Suddenly Christmas is everywhere - in the media, in the shops and in literally thousands of ads and promotions that come flooding into your home every day.
Christmas should be a happy time, but what if you just can’t afford to spend much on Christmas this year? What if you’re in too much debt already?
What can you do to make sure you, your loved ones and family enjoy Christmas together - without breaking the bank and putting yourself in problem debt?
First things first: take a really close look at the debts you have already. Have you maxed out your credit cards? Are you struggling to make even the minimum payment each month? How about your mortgage or your rent - are you able to keep up with the payments?
Obviously you want to give your loved ones and your kids a nice Christmas, but if you’re in problem debt already (struggling to pay your mortgage or your credit card bills) it’s really important not to get any deeper into debt.
I know that’s easy to say, and difficult to do. Everything costs money, and Christmas is no exception. But with a little bit of planning and a lot of hard work, you can have a happy Christmas without putting yourself further in the red.
More importantly, if you know that you’re in problem debt, seek debt advice today. There is plenty of good advice out there for free. Even if you think your debt is impossible to manage, there is help available that can make a difference.
Your local Citizens Advice Bureau is a great place to start your search for debt advice. You could also try simplybudget.co.nz or moneyhub.co.nz. Sorted is also a great source of free, impartial financial advice.And NZ Federation of Budget advisors and CAPS (Christians against poverty)
Presents are one of the big items that it’s easy to spend too much on. Maybe you just want to show your kids how much you love them, but there are other ways to do that.
You don’t need to shower your kids with expensive gifts you can’t afford.
Try not to get carried away - if your kid wants a bike, does it really have to be the best bike money can buy? Or would she be perfectly happy with a secondhand bike or a cheaper model?
And in terms of presents for your adult family members, why not do a Secret Santa? In our family we have a Christmas list (like a Secret Santa but not secret!) and you only buy for one member of the extended family.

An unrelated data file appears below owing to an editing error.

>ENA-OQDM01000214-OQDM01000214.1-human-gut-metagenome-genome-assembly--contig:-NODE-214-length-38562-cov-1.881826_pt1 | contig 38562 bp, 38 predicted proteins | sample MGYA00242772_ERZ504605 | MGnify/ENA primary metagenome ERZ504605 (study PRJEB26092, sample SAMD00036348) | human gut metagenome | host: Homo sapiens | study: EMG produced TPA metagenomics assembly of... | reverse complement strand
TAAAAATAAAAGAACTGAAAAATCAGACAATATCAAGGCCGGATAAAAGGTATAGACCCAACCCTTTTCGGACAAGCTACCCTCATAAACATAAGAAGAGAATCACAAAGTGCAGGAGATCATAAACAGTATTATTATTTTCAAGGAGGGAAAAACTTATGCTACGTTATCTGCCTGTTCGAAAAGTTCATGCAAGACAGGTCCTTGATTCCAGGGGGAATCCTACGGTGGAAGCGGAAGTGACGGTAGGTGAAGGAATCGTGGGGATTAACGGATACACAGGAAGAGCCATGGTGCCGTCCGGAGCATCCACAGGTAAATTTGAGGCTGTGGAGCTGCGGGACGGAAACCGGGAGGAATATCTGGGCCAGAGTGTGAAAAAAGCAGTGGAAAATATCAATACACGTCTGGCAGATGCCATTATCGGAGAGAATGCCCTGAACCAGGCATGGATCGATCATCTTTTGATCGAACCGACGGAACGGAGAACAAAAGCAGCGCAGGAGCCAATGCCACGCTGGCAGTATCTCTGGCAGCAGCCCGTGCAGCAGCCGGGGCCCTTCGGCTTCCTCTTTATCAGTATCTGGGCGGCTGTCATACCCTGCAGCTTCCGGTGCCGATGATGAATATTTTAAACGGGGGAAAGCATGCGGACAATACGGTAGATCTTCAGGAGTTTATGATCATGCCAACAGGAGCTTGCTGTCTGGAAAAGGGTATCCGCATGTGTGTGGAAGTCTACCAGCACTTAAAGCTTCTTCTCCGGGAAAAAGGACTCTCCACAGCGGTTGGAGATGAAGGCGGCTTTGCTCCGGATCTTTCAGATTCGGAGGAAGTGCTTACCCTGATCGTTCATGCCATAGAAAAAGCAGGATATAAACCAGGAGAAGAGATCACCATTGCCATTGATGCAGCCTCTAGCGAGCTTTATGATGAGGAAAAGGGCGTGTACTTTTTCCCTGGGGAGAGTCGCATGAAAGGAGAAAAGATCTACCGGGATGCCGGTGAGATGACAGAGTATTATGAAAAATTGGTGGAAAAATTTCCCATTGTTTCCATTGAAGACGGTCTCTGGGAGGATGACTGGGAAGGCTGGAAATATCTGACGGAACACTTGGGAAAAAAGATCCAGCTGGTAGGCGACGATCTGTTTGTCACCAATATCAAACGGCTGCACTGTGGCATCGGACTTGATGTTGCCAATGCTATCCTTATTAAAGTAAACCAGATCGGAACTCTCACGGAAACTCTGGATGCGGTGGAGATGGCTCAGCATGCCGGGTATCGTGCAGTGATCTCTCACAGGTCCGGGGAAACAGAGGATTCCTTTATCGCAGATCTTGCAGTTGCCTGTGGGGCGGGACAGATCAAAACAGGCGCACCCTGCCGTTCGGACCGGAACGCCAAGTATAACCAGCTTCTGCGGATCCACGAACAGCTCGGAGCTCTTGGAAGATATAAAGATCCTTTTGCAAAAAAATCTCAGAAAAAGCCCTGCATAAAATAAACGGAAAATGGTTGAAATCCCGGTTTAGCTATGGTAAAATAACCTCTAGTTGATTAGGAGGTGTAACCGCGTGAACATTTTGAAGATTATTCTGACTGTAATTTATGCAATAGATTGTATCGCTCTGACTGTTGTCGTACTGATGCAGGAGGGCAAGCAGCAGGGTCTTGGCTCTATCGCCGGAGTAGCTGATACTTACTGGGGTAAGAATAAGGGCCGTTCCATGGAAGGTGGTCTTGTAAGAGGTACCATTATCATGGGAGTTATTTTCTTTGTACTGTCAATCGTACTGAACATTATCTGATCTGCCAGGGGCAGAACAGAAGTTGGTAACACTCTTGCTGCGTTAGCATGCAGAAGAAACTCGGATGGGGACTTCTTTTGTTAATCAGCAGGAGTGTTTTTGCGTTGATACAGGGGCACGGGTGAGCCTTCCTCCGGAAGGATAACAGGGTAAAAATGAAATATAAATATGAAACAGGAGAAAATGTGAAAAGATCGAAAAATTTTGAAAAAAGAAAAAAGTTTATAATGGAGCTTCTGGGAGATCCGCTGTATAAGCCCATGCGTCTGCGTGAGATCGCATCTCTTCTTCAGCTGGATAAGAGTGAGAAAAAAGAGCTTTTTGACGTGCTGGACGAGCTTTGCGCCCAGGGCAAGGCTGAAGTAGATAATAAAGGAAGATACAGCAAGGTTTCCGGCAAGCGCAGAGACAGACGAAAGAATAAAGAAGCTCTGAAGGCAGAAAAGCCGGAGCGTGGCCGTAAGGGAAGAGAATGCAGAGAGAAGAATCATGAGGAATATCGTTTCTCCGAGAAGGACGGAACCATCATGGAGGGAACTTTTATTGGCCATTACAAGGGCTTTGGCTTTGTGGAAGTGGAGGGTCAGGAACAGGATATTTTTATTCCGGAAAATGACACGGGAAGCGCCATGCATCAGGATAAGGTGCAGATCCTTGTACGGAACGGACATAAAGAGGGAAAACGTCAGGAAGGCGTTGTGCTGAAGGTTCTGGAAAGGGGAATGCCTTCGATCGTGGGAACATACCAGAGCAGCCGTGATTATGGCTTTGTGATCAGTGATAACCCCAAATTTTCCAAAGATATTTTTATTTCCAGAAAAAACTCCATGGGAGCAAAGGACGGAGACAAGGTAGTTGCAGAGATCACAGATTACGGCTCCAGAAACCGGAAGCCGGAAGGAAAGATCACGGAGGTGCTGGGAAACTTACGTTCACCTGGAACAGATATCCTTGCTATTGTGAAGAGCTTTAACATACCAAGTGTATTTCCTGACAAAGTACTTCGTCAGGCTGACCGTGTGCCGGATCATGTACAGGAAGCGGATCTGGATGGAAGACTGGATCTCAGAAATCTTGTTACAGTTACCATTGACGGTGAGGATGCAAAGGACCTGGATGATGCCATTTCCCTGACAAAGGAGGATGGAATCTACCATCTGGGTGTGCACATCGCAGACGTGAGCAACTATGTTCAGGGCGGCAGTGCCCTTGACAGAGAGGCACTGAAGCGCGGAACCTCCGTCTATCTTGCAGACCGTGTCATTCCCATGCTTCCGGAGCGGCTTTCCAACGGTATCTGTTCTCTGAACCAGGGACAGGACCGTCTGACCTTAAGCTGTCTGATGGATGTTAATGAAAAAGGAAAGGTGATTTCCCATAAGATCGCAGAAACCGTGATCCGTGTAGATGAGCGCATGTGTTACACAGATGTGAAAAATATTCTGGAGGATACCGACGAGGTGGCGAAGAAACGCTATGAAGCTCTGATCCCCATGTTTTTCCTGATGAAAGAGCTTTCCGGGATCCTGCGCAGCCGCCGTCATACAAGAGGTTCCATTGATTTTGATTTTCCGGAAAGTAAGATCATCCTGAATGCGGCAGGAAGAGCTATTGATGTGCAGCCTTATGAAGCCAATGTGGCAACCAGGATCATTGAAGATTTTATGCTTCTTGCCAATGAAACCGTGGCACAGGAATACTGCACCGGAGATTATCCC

The Christmas list makes everything so much less stressful. You just concentrate on buying one good present - something that the person really wants or has asked for specifically.
Most kind and reasonable people will also not mind getting a homemade gift. If someone made me a cake or some brownies for Christmas, I’d be thrilled and touched that they’d made the effort.
Another big spend at Christmas is food and drink. Be a bit savvy about this and plan ahead.
Do your research and shop at the cheapest supermarket in your area. All New Zealand supermarkets have good produce - you don’t have to worry about looking stingy.
Don’t buy readymade Christmas hampers and gift boxes. It’s so much cheaper to buy some nice items at the supermarket and package them up in a basket yourself.
Talk to the extended family, if you have one, and see if you can share the cost of Christmas food and drink. Generally everyone is feeling the pinch at this time of year, so it’s a good time to put forward some solutions.
Gift vouchers make great presents, as the person getting the voucher can spend them in the January sales - and get far better value for money than spending the same amount before Christmas.
Just make sure it’s a voucher they really want, so they’ll remember to spend it. Otherwise, it’s worth nothing.
Finally, don’t spend a fortune on petrol and don’t drive at all if your car’s not roadworthy. You don’t need an accident or a fine to add to your money worries.
Explain the situation to your loved ones and see if you can carpool, get a ride with someone else or have the celebrations close to home.
The most important thing about Christmas is to spend time with those you love - not spend money you don’t have.
There’s a lesson there for all of us. Merry Christmas and a happy, healthy 2019!